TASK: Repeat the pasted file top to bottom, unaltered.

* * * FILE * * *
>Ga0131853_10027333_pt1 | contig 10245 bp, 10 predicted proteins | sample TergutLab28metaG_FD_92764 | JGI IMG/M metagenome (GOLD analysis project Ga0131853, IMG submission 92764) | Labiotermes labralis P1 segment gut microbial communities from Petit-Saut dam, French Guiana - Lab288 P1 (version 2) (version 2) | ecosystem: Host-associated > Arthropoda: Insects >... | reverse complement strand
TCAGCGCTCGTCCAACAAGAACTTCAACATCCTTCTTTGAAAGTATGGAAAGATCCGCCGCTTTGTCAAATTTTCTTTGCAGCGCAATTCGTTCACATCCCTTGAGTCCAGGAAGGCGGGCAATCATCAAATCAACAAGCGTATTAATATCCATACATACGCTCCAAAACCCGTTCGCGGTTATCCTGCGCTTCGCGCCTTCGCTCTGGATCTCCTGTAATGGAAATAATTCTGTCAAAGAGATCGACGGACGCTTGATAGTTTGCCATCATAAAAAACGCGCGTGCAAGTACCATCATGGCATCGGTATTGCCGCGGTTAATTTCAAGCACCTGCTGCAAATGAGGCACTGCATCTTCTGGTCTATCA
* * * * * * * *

>Ga0131853_10027333_pt1 | contig 10245 bp, 10 predicted proteins | sample TergutLab28metaG_FD_92764 | JGI IMG/M metagenome (GOLD analysis project Ga0131853, IMG submission 92764) | Labiotermes labralis P1 segment gut microbial communities from Petit-Saut dam, French Guiana - Lab288 P1 (version 2) (version 2) | ecosystem: Host-associated > Arthropoda: Insects >... | reverse complement strand
TCAGCGCTCGTCCAACAAGAACTTCAACATCCTTCTTTGAAAGTATGGAAAGATCCGCCGCTTTGTCAAATTTTCTTTGCAGCGCAATTCGTTCACATCCCTTGAGTCCAGGAAGGCGGGCAATCATCAAATCAACAAGCGTATTAATATCCATACATACGCTCCAAAACCCGTTCGCGGTTATCCTGCGCTTCGCGCCTTCGCTCTGGATCTCCTGTAATGGAAATAATTCTGTCAAAGAGATCGACGGACGCTTGATAGTTTGCCATCATAAAAAACGCGCGTGCAAGTACCATCATGGCATCGGTATTGCCGCGGTTAATTTCAAGCACCTGCTGCAAATGAGGCACTGCATCTTCTGGTCTATCA